Here we go! There are so many variations to what a ‘normal’ cycle should look like, but for the purpose of clarity – I’m going to talk about how your ovulation calendar should look, in theory. We can discuss variations down the track.
Here’s something I don’t want you to do. Don’t get all hoity-toity on me, and start to obsess about ovulation. It isn’t useful – it adds stress to the already stressful fertility game, and keeps your mind constantly thinking about it. But, it can be useful as a diagnostic tool, to see how things are going hormonally, and for you to have some peace of mind that you are indeed ovulating. So, let’s hop to it.
Ovulation calendar – how a typical month should look
This is how a typical month should look. I want to explain the chart below thoroughly, so I’m going to break it down to simple town. Remember, this is all a rough guide time-wise.
All women will vary – and that is perfectly normal.
Ok, so it’s fairly standard for your period to last anywhere from 2-7 days.
In the clinic, I like to see a period be no longer than 5 days and we implement measures to ensure this is achieved. It’s also important that blood loss isn’t too significant. It should be no more than 6 tablespoons – not that I want you to measure! But it’s a good guide (however, it can be difficult to tell with the standard of sanitary products nowadays).
If you experience a 1-day bleed that is quite dry and dark without proper flow, there is a chance you aren’t ovulating and it’s a good idea to speak to a natural fertility specialist.
Now, from this point on is where the fun starts. To put this into practice, you will need to learn to feel what your body is telling you.
Noticing your body’s signs
As grey as it sounds, you can actually ‘feel’ ovulation via your cervical mucus. You know when you get your period? It feels a certain way ‘down there’, (generally, it feels wet and warm around the opening of the vagina). Ovulation is mostly the same, although it feels wet and cold.
It’s not necessarily about what you can physically see in terms of cervical mucus, it is more about what you can feel.
Typically you should have several ‘dry’ days before they start to notice a small amount of mucus (days 6-9), followed by the feeling of moistness (days 10-12). This can last for several days until you begin to feel signs of optimal fertility – clear and stretchy cervical mucus (remember it feels wet and cold).
Cervical mucus is essential for conception. It is the sperm’s mode of transport up to the eagerly waiting egg. The cervix secretes this vital fertile mucus. When the semen is ejaculated into the vagina, the sperm will make it’s way up to the cervical crypts (where the mucus is secreted from) where it stays for a bit, and takes a little rest to be fed and rejuvenated (I find it hilarious that it’s already hungry!), before it continues on up to meet the egg.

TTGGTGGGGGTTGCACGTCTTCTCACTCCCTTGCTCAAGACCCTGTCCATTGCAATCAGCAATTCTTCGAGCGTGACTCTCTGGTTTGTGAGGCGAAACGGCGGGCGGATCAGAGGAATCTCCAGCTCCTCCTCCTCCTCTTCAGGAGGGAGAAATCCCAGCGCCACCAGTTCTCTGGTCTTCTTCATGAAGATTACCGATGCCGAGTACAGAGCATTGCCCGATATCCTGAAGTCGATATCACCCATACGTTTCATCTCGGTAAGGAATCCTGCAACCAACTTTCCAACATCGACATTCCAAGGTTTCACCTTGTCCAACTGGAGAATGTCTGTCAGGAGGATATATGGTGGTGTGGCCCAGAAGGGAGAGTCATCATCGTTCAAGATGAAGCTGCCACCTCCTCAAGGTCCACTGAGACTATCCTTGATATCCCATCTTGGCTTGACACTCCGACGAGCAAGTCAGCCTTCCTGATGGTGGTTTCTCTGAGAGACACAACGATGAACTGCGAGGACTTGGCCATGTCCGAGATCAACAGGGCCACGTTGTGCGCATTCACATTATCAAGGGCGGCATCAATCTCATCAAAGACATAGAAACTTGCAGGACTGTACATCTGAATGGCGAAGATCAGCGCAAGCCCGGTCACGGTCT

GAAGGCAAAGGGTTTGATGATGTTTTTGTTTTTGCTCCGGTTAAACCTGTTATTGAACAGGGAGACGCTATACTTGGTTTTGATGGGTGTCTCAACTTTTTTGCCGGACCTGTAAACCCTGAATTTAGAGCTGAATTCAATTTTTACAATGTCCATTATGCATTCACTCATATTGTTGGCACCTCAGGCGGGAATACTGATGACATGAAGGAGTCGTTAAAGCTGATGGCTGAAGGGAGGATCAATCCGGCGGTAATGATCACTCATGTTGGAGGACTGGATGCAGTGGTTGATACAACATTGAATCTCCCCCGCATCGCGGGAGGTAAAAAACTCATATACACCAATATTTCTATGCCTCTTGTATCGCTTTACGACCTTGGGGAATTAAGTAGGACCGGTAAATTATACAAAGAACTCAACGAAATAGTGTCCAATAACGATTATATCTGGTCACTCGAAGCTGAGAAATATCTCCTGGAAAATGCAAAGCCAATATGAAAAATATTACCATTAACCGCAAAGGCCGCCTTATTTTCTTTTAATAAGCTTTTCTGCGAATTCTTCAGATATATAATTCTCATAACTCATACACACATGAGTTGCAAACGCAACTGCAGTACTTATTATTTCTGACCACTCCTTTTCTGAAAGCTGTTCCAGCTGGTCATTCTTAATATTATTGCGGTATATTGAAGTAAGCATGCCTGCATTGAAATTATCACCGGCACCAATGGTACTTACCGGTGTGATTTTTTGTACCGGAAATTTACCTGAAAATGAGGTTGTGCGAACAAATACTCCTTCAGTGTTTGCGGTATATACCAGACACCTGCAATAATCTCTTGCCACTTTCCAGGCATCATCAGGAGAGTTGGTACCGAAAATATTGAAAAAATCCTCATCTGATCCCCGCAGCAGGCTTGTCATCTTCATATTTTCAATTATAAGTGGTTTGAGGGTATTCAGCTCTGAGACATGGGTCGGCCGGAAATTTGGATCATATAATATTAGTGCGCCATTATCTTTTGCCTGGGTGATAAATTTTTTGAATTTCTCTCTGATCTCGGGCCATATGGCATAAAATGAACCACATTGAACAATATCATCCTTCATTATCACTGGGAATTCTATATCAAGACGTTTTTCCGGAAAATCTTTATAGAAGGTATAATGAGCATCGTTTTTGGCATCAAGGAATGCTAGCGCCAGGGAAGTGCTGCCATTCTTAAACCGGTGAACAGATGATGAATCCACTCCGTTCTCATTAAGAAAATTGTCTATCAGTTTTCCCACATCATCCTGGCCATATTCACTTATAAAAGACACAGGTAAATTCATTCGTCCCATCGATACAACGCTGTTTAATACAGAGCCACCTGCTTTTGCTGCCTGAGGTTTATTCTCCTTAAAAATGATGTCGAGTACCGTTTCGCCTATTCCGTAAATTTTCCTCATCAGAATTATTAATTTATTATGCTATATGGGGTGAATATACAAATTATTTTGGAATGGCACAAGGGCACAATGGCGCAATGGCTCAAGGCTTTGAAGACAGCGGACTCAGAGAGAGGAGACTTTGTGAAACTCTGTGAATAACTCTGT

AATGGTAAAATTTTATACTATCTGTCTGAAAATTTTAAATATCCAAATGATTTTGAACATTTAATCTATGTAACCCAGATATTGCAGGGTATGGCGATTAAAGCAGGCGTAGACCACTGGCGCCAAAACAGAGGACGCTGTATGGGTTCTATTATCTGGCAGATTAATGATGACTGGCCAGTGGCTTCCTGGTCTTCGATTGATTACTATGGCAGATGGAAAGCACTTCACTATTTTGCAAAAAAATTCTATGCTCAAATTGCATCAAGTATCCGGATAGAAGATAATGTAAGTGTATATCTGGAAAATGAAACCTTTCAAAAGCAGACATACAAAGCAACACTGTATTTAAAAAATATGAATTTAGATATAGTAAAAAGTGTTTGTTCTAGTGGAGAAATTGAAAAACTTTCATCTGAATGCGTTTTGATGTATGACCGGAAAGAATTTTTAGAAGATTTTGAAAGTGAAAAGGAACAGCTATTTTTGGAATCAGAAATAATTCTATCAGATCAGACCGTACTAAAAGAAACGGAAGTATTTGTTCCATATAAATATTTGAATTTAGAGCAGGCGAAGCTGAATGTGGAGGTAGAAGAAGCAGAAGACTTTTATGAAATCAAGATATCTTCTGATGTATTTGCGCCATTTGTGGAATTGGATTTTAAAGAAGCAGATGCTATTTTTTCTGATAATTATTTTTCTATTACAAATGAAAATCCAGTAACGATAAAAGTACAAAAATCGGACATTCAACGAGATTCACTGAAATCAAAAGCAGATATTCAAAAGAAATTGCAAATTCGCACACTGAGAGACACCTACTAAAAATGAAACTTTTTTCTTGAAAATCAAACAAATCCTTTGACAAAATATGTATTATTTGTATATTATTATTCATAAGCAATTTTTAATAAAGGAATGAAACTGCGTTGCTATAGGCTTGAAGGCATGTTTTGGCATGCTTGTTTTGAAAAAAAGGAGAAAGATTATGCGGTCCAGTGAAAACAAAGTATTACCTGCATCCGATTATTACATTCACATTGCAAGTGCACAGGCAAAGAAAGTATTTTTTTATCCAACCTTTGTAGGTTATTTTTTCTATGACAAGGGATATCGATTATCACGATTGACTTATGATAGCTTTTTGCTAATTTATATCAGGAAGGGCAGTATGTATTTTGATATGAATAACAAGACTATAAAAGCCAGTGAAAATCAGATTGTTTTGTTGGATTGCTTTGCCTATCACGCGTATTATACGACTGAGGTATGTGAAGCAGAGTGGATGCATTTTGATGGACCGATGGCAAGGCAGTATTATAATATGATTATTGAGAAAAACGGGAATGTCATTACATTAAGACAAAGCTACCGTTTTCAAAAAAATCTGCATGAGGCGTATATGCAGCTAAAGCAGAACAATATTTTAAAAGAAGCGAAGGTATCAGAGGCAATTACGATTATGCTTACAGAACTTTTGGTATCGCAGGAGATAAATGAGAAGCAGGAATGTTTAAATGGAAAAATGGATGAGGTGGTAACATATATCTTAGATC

If you take a look at fertile cervical mucus under a microscope, it has many little channels – unlike infertile mucus which has a criss-cross pattern that makes it impossible for the sperm to swim through.
Fertile mucus can last for several days. Ovulation isn’t the day you see the most fertile signs – it’s the LAST day that you see or feel it.
So in this instance, it’s cycle day 15 (even though there has been fertile mucus present for 3 days) because it’s the final day that this wet feeling is experienced. The tricky part is it isn’t something you will know until after the event. But don’t think you can’t fall pregnant outside this time. It happens! You might like to read about that more here.
Now from cycle day 16 right through to 28, you’ll notice there is very little or no mucus. This is normal. During this time (it’s called the Luteal Phase) your body is busy either implanting an embryo or preparing for your period.
Should you notice mucus or discharge at this time, it may be indicative of excess ‘damp’ in your body, which may or may not be affecting your fertility – it wouldn’t hurt to get that checked out.
What is damp? It’s what Chinese medicine refers to when there is an accumulation in your body as a result of some organs not working as well as they should. It can be easily fixed. Think of it like damp that can sit under a house.
What to do when your cycle doesn’t seem quite right
If your cycles are a bit out of whack – say ovulation is occurring earlier or later – it’s a good idea to have this checked out by somebody like me, because hormonally you may be lacking. And, the consequence of that can be ‘subfertility’.
This means that you’re potentially fertile, but hormonally you’re imbalanced. For example, ovulating on cycle day 9 is a problem because it means an immature follicle is being released – making it almost impossible to be fertilised. Or, your luteal phase (from ovulation to the period time) could be too short, meaning that if there is a growing embryo, it can’t continue to grow because it isn’t being supplied hormonally with all it requires.
In almost all cases, we can treat this and begin to improve fertility. We have a swag of tricks that can be applied in these circumstances.
Want to dive deeper into understanding your cycle?
I hope this has been informative and you have a better understanding of ovulation. Remember, we can fall pregnant outside these times in some circumstances – but being able to read your body is a great start.
You can dive deeper into this stuff with my Debunking Ovulation Masterclass, which gives you more detailed and specific information to allow you to understand your own menstrual cycle. This can be particularly helpful if you’ve recently come off the pill and you’re trying to work out what’s going on.
*Please note. I’d love to offer advice and be able to answer your questions below regarding ovulation and pregnancy. Unfortunately, without having seen you, it’s impossible for me to give thorough replies.